MI weekly selection #390
Mouse mom’s microbiome may affect her young
A mouse mother’s gut microbes may play an important role in offspring’s brain development, according to findings published in Nature. Particular gut microbes produce metabolites that travel to the fetuses’ brains, affecting the growth of axons, which act as nerve cell signal transmitters.
Homo sapiens Y chromosome found in Neanderthal DNA
A new sequencing method has allowed researchers to find human-like Y chromosomes in Neanderthal DNA and the process is described in Science. Researchers estimate the Homo sapiens version of the Y chromosome took over the Neanderthal chromosome between 370,000 and 100,000 years ago.
New kind of superconductor discovered
Physicists discovered a g-wave superconductor while analysing strontium ruthenate during a resonant ultrasound spectroscopy. The g-wave superconductor exhibits an angular momentum not seen in s-wave or d-wave superconductors.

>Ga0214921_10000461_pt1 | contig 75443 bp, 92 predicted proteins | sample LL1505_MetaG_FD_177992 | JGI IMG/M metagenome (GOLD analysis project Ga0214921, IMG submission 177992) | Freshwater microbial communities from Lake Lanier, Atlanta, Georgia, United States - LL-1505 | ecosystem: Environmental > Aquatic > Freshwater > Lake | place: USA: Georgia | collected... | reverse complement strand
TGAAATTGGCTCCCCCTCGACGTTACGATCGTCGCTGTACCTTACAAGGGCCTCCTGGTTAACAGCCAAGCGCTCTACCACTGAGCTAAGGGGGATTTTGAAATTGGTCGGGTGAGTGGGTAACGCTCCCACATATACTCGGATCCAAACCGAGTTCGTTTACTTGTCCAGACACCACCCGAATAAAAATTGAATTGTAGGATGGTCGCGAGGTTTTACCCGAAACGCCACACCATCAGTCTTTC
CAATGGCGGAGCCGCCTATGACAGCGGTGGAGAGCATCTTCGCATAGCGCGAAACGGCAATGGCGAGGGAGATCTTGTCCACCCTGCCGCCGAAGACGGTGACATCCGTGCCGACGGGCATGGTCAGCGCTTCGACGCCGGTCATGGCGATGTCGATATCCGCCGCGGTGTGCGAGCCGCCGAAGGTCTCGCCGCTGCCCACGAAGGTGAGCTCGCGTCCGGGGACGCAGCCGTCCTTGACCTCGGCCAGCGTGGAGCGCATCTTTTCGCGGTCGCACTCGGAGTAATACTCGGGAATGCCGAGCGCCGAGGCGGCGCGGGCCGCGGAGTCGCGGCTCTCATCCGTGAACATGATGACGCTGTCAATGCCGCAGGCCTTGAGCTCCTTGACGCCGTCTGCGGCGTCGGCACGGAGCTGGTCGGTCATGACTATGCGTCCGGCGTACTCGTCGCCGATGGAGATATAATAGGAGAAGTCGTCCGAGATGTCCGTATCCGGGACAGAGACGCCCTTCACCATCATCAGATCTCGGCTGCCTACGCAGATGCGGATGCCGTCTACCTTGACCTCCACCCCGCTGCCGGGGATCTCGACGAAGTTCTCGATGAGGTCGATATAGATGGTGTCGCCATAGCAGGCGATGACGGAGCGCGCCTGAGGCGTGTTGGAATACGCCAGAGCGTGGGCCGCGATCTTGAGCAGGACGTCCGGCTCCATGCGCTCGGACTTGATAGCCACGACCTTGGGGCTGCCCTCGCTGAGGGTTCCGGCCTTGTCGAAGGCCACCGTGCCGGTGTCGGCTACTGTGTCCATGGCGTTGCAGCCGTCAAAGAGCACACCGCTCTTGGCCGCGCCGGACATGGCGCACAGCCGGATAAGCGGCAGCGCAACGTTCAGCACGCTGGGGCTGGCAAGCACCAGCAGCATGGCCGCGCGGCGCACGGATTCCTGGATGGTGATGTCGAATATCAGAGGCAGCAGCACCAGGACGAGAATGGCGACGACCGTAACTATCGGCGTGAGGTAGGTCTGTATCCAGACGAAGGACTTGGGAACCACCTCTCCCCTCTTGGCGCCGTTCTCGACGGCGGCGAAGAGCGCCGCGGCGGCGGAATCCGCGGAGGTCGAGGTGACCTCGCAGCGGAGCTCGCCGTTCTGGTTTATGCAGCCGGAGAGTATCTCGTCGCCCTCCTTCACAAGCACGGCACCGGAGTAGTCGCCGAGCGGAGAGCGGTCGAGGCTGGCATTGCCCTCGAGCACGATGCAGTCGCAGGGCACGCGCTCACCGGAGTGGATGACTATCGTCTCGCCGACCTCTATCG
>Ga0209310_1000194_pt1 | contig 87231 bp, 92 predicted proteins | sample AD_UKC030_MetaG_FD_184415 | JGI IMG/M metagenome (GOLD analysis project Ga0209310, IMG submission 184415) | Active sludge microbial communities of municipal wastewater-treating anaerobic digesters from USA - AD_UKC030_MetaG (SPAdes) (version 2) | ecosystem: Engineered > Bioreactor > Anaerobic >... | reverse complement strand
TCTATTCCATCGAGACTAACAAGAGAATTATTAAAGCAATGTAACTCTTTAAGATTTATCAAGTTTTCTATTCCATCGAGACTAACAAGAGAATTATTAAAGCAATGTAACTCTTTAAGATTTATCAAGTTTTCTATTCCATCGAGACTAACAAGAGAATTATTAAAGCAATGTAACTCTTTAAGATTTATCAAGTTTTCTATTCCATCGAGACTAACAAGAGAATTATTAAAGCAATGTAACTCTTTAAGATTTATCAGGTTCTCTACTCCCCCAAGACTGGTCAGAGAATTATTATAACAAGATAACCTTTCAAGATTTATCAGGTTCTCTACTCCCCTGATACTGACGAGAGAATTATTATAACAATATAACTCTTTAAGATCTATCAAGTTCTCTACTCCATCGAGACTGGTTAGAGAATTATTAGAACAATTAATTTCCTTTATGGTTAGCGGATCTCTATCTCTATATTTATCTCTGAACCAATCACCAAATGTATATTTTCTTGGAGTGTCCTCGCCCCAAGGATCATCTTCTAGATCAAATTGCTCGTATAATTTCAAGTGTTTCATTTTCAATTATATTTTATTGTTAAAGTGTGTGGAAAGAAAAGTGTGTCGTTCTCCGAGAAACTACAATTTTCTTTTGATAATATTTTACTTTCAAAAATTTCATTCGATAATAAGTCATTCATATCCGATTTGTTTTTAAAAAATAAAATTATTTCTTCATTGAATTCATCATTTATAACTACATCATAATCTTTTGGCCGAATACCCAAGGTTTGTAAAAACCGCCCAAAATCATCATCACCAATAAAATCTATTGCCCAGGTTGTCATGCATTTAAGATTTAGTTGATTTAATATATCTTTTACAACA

Arctic sea ice declines to near-record low
Scientists who monitor Arctic sea ice report that it has hit the second-lowest level on record this year. Only 3.74 million square kilometres of Arctic waters were covered with ice as of Sept. 15, marking the second time in a span of more than 40 years of satellite measurements that yearly minimum coverage has fallen below 4 million square kilometres, according to figures from the US National Snow and Ice Data Center.
Rates of COVID-19 vary by race, ethnicity
A study in PLOS Medicine showed Black and Hispanic people were more than two times more likely to test positive for COVID-19 than white people, even after accounting for type of residence, site of care and underlying health conditions. The research, based on health records from over 5.8 million Veterans Affairs patients, did not find any difference in 30-day mortality among the groups.